Filtering HTTP traffic in Wireshark is a fairly trivial task but it does require the use of a few different filters to get the whole picture.
Many people think the http filter is enough, but you end up missing the handshake and termination packets.
To start this analysis start your Wireshark capture and browse some HTTP sites (not HTTPS). FoxNews.com is a good one because they have a very large site that loads a lot of information and (at the time of writing this) they have not switched to HTTPS, sadly.
Wireshark HTTP Protocol Filter
To display packets using the HTTP protocol you can enter the following filter in the Display Filter Toolbar:
You’ll notice that all the packets in the list show HTTP for the protocol.
The unfortunate thing is that this filter isn’t showing the whole picture. You’re missing the setup handshakes and termination tcp packets.
To display all the HTTP traffic you need to use the following protocol and port display filter:
tcp.dstport == 80
Now you’ll see all the packets related to your browsing of any HTTP sites you browsed while capturing.
Filtering HTTP Traffic to and from Specific IP Address in Wireshark
If you want to filter for all HTTP traffic exchanged with a specific you can use the “and” operator. If, for example, you wanted to see all HTTP traffic related to a site at xxjsj you could use the following filter:
tcp.port == 80 and ip.addr == 22.214.171.124
Notice only packets with 126.96.36.199 in either the source or destination columns is shown. You can also use the OR or || operators to create an “either this or that” filter.
tcp.port == 80 || ip.addr == 188.8.131.52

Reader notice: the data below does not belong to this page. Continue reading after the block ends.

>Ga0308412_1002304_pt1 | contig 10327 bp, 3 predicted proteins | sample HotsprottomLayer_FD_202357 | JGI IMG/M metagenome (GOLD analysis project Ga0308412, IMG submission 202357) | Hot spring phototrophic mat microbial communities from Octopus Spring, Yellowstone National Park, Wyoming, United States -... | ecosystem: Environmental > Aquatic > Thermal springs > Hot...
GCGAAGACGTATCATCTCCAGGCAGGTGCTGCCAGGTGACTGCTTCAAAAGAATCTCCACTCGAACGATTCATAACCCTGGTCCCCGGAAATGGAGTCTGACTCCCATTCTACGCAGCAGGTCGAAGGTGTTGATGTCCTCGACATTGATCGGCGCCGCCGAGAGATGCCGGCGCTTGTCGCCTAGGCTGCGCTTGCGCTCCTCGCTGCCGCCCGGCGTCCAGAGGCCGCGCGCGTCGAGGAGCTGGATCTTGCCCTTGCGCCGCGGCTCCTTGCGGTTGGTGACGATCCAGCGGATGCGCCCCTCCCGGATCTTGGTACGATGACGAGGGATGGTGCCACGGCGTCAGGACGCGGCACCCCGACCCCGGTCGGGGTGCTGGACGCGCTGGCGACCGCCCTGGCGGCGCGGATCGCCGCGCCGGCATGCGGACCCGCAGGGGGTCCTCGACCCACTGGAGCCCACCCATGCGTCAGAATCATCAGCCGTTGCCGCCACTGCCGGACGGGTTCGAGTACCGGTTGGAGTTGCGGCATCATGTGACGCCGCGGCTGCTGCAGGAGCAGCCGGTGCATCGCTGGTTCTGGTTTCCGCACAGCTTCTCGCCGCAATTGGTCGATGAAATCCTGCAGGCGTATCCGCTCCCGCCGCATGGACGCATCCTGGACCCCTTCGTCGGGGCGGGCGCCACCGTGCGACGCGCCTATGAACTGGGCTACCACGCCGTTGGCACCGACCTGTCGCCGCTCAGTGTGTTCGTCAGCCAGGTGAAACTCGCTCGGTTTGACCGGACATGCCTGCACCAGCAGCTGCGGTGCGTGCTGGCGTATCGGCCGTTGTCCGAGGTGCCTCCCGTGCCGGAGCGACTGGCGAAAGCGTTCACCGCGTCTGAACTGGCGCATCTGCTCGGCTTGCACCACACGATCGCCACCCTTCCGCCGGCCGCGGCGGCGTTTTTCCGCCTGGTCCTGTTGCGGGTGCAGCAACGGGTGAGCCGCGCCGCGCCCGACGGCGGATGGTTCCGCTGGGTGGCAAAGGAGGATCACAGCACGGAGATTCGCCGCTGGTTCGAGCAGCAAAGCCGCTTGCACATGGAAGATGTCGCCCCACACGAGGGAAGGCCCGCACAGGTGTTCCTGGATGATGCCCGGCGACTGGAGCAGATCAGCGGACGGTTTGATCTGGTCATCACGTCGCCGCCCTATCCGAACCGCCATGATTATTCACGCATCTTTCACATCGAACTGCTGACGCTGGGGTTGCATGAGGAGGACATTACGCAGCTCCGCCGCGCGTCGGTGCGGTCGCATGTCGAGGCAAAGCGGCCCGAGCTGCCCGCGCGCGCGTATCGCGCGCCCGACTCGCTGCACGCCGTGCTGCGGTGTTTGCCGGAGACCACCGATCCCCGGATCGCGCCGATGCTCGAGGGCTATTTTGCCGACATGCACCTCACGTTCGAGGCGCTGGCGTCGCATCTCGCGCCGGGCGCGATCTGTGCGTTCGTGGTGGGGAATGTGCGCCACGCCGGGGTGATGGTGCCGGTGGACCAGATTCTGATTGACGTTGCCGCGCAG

Wireshark HTTP Method Filter
If you want to dig into your HTTP traffic you can filter for things like GET, PUT, POST, DELETE, HEAD, OPTIONS, CONNECT, and TRACE. To filter for these methods use the following filter syntax:
http.request.method == requestmethod
For example, if you wanted to filter for just the GET requests, enter the following filter in the Display Filter toolbar:
http.request.method == “GET”
Now you’re left with all of the GET requests for assets from the website.
Viewing HTTP Packet Information in Wireshark
Working with the GET Method Filter displayed above, click on a packet in the Packet List Pane and then look at the information in the Packet Details Pane. Expand the Hypertext Transfer Protocol detail:
Now you can see the information about the request such as Host, User-Agent, and Referer.
Expand the GET to reveal even more information such as the URI and HTTP Request Version.
Wireshark HTTP Response Filter
One of the many valuable bits of information in a HTTP conversation is the response. This is the code a website returns that tells the status of the asset that was requested. You’ve probably seen things like Error 404 (Not Found) and 403 (Forbidden). These are HTTP responses and only a couple of the many that exist.
To filter for all responses enter the following display filter:
Notice to the right of the protocol version information there is a column of numbers. These are your response codes. We only see 200 in my example which means the HTTP request was successful.
To filter for a specific response, such as a HTTP 200 (OK), HTTP 301 (Moved Permanently), or HTTP 404 (Not Found) use the following display filter:
http.response.code == 200
Change 200 to another code to search for that code. Here is a list of HTTP Status Codes.
Follow the Full HTTP Stream to Match Get Requests with Responses
A very handy feature of Wireshark is the ability to view streams in a human readable format from beginning to end. To this, pick a HTTP protocol packet such as the packet containing the 200 response that we saw earlier and right click on it. Click on Follow -> HTTP Stream.
You’ll now be presented with a window that shows the entire stream including the GET (red) and HTTP/1.1 200 OK (Blue)
As you can see, there is a lot to HTTP traffic and just filtering for the HTTP protocol doesn’t cut it.
If you really want to put the whole picture together when troubleshooting problems with accessing websites you have to take a multi-pronged approach.
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